Talk:Anatoxin-a

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Mechanism for toxicity[edit]

" (+)anatoxin-a, is 150 fold more potent than the synthetic negative enantiomer, (−)anatoxin-a.[8] This is thought to be the case because (+)anatoxin-a, the s-cis enone conformation, has a distance a 6.0 Ao between its nitrogen and carbonyl group, which corresponds well to the 5.9 Ao distance that separate the nitrogen and oxygen in acetylcholine". Well, and now guess what's that distance in the (-)-enantiomer... :D --FK1954 (talk) 21:14, 4 September 2013 (UTC)

Enantioselective enolization[edit]

This method for anatoxin-a production was one of the first used that does not utilize a chimerically analogous starting substance for anatoxin formation

What's a chimeric analogue? Sounds like some molecule from hell combined with another molecule from hell. Do they start with a non-chiral (racemic) compound, or an achiral compound here? I am not sure if this is a typo or if it is right, I have not been able to read the reference.

MorbidFlorist (talk) 21:34, 13 April 2015 (UTC)

LD50[edit]

That LD50 claim seems wrong. The NIH lists the LD50 in mice as 250-375 μg/kg, 100 times less than the 25 mg/kg in the article.[1] ~~ — Preceding unsigned comment added by 184.56.218.26 (talk) 17:33, 15 May 2015 (UTC)

Genera of cyanobacteria that produce anatoxin-a[edit]

I don't think Microcystis should be listed as producer of anatoxin-a. The Washington Department of Ecology lists Microcystis as a producer of microcystin, but makes no mention of anatoxin-a. [2] (It's a little confusing since Anabaena can produce microcystin, but Microcystis can't produce anatoxin-a.) A 2008 report by the WA Department of Health on recreational microcystin and anatoxin-a exposure lists the genera producing anatoxin-A as Anabaena, Planktothrix (Oscillatoria), and Aphanizomenon. [3] The WA Department of of Health's reference is WHO 1999 [4], and there have since been other algae identified which produce anatoxin-a. A 2013 paper in Harmful Algae [5] lists eight anatoxin-a producing cyanobacteria genera with citations: Anabaena (Dolichospermum), [6] Aphanizomenon, [7] Cylindrospermum, [8] Cuspidothrix, [9] Oscillatoria, [10] Phormidium, [11] [12] Planktothrix, [13] and Raphidiopsis [14].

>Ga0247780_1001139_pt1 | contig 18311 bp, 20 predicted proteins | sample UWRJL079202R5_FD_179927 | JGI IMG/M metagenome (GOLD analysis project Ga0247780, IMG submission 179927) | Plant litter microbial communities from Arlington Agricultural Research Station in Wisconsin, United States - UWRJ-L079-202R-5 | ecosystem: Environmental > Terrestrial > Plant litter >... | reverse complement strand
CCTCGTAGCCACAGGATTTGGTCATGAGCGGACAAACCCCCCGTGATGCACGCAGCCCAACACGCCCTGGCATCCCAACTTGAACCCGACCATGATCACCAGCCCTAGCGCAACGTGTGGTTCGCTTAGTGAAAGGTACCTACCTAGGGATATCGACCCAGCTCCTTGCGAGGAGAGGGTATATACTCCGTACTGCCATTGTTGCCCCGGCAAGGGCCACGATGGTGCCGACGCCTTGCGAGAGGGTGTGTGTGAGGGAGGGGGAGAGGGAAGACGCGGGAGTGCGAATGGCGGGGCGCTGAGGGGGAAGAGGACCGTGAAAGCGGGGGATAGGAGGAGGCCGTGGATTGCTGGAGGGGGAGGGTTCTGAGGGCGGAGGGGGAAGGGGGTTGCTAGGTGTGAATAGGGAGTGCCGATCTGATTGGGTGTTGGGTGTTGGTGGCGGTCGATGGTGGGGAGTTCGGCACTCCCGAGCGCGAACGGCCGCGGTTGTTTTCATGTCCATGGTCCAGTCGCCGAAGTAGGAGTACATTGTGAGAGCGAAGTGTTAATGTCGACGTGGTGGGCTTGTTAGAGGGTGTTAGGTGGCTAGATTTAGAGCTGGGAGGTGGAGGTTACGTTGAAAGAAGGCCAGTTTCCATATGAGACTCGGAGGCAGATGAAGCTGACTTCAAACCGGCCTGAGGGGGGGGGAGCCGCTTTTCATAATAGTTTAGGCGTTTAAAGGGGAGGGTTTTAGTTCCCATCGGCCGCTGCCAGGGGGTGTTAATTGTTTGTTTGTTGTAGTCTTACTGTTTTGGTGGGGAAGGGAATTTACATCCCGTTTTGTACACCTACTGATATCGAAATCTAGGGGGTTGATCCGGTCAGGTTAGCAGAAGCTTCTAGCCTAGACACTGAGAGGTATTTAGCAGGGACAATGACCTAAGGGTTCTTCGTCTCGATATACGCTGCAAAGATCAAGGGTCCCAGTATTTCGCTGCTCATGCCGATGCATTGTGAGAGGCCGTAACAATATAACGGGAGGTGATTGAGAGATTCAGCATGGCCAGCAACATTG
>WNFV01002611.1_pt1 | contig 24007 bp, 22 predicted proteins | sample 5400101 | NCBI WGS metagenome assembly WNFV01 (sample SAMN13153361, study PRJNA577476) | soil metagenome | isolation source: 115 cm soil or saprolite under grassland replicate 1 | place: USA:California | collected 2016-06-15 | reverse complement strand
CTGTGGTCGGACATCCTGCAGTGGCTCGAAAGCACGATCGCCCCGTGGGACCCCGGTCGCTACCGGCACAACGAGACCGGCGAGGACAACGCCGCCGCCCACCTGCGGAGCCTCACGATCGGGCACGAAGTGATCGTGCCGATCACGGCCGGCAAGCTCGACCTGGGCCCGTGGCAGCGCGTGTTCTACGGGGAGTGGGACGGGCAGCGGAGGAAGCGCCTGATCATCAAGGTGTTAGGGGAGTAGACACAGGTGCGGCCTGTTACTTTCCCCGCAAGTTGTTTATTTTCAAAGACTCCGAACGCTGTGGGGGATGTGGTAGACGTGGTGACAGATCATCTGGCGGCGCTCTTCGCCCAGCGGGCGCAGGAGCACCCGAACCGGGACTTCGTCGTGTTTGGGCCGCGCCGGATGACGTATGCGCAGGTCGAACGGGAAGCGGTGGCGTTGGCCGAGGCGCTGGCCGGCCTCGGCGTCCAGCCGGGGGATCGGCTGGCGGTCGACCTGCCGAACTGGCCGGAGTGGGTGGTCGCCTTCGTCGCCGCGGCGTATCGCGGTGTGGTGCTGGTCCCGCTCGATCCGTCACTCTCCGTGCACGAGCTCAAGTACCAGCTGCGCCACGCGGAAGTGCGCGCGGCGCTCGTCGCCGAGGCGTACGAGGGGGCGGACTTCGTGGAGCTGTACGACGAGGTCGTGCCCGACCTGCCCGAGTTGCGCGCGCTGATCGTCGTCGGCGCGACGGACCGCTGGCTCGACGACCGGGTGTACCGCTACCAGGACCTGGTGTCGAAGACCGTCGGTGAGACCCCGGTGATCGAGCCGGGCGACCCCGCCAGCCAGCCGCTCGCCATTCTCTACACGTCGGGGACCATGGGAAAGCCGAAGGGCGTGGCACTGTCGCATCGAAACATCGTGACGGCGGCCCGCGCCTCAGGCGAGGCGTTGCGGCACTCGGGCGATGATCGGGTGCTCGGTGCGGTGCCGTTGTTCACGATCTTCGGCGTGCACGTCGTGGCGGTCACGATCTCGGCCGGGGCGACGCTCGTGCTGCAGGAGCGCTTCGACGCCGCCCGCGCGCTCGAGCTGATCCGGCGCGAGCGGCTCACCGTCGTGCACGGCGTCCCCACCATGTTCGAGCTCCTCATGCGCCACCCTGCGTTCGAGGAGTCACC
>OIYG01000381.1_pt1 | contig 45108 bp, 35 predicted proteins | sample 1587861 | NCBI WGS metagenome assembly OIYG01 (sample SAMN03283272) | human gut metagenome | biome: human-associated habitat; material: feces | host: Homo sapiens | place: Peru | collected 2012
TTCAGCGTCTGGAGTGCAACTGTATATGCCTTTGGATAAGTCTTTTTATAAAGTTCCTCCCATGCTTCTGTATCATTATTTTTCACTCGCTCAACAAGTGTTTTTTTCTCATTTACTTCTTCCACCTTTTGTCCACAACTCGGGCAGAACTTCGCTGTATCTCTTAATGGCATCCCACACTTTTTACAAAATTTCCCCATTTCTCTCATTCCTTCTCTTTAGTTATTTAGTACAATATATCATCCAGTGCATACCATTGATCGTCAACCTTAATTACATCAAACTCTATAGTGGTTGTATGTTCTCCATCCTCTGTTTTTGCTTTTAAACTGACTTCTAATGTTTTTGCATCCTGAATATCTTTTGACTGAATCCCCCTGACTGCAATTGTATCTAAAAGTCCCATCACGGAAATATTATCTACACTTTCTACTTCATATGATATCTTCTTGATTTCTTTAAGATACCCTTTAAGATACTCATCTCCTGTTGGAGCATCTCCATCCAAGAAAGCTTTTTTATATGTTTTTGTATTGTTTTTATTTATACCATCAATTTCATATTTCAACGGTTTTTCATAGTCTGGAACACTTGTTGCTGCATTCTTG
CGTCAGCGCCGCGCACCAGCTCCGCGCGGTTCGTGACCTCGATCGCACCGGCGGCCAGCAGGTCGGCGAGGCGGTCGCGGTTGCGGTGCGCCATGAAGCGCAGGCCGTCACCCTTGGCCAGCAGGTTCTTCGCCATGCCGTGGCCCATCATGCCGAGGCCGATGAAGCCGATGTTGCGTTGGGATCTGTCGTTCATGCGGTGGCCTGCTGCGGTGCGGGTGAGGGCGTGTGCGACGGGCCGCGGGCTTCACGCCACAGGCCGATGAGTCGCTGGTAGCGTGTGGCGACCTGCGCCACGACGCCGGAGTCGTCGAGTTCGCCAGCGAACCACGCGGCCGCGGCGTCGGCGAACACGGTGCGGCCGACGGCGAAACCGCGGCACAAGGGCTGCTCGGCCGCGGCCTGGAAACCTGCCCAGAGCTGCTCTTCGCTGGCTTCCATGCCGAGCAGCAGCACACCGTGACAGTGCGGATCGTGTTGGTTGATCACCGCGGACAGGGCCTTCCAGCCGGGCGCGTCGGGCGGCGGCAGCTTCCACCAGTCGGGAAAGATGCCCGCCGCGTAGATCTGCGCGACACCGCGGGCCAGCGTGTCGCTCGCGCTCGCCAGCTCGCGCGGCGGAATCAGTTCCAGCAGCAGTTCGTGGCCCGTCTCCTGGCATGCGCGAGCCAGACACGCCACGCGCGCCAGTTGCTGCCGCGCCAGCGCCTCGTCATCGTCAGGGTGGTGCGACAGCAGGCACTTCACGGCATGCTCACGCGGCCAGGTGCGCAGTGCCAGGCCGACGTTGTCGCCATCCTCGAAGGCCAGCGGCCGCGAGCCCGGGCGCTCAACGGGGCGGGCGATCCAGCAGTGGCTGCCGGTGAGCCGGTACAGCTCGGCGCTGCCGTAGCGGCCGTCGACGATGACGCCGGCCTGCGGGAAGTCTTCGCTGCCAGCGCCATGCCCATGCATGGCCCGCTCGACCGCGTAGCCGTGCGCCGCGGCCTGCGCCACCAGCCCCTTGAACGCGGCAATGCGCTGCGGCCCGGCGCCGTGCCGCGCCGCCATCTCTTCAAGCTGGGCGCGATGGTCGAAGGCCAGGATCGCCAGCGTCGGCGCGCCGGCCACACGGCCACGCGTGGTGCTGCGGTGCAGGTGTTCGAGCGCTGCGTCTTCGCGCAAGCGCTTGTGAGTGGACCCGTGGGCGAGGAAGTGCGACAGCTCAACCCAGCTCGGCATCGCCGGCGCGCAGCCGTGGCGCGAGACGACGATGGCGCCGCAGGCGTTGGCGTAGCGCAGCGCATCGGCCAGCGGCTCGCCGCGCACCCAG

We should be able to remove Microcystis from the list and add Cuspidothrix and Phormidium. Jeff Mintz 21:12, 20 August 2015 (UTC) — Preceding unsigned comment added by Mintzj (talkcontribs)

What's with the name?[edit]

Explaining why this chemical is called Very Fast Death Factor would be great. I'm sure that 99% of the non-chemist public comes here for just that, but it's nowhere to be found. 24.107.185.147 (talk) 04:04, 22 May 2016 (UTC)


  1. ^ http://toxnet.nlm.nih.gov/cgi-bin/sis/search/a?dbs+hsdb:@term+@DOCNO+7750
  2. ^ http://www.ecy.wa.gov/programs/wq/plants/algae/publichealth/microcystis.html
  3. ^ http://www.doh.wa.gov/Portals/1/Documents/4400/334-177-recguide.pdf
  4. ^ WHO. 1999. Toxic Cyanobacteria in Water: A guide to their public health consequences, monitoring and management. Edited by Ingrid Chorus and Jamie Bartram. E & FN Spon. London and New York.
  5. ^ Y Hodoki, K Ohbayashi, Y Kobayashi, H Takasu, N Okuda, S Nakano. 2013. Anatoxin-a-producing Raphidiopsis mediterranea Skuja var. grandis Hill is one ecotype of non-heterocytous Cuspidothrix issatschenkoi (Usačev) Rajaniemi et al in Japanese lakes. Harmful Algae http://www.sciencedirect.com/science/article/pii/S1568988312001643#
  6. ^ M Bruno, DA Barbini, E Pierdominici, AP Serse, A Ioppolo. 1994. Anatoxin-a and a previously unknown toxin in Anabaena planctonica from blooms found in Lake Mulargia (Italy). Toxicon, 32 (1994), pp 369–373
  7. ^ J Rapala, K Sivonen, R Luukkainen, SI Niemela. 1993. Anatoxin-a concentration in Anabaena and Aphanizomenon under different environmental conditions and comparison of growth by toxic and nontoxic Anabaena strains – a laboratory study. Journal of Applied Phycology, 5 (1993), pp. 581–591
  8. ^ K Sivonen, K Himberg, R Luukkainen, SI Niemela, GK Poon, GA Codd. 1989. Preliminary characterization of neurotoxic cyanobacteria blooms and strains from Finland. Toxicity Assessment, 4 (1989), pp. 339–352
  9. ^ SA Wood, JP Rasmussen, PT Holland, R Campbell, ALM Crowe. 2007. First report of the cyanotoxin anatoxin-a from Aphanizomenon issatschenkoi (cyanobacteria). Journal of Phycology, 43 (2007), pp 356–365
  10. ^ S Cadel-Six, I Iteman, C Peyraud-Thomas, S Mann, O Ploux, A Mejean. 2009. Identification of a polyketide synthase coding sequence specific for anatoxin-a-producing Oscillatoria cyanobacteria. Applied and Environmental Microbiology, 75 (2009), pp 4909–4912
  11. ^ SA Wood, MWJ Heath, J Kuhajek, KG Ryan. 2010. Fine-scale spatial variability in anatoxin-a and homoanatoxin-a concentrations in benthic cyanobacterial mats: implication for monitoring and management. Journal of Applied Microbiology, 109 (2010), pp 2011–2018
  12. ^ M Gugger, S Lenoir, C Berger, A Ledreux, JC Druart, JF Humbert, C Guette, C Bernard. 2005. First report in a river in France of the benthic cyanobacterium Phormidium favosum producing anatoxin-a associated with dog neurotoxicosis. Toxicon, 45 (2005), pp 919–928
  13. ^ E Viaggiu, S Melchiorre, F Volpi, A Di Corcia, R Mancini, L Garibaldi, G Crichigno, M Bruno. 2004. Anatoxin-a toxin in the cyanobacterium Planktothrix rubescens from a fishing pond in northern Italy. Environmental Toxicology, 19 (2004), pp 191–197
  14. ^ MF Watanabe, S Tsujimura, S Oishi, T Niki, M Namikoshi. 2003. Isolation and identification of homoanatoxin-a from a toxic strain of the cyanobacterium Raphidiopsis mediterranea Skuja isolated from Lake Biwa, Japan. Phycologia, 42 (2003), pp 364–369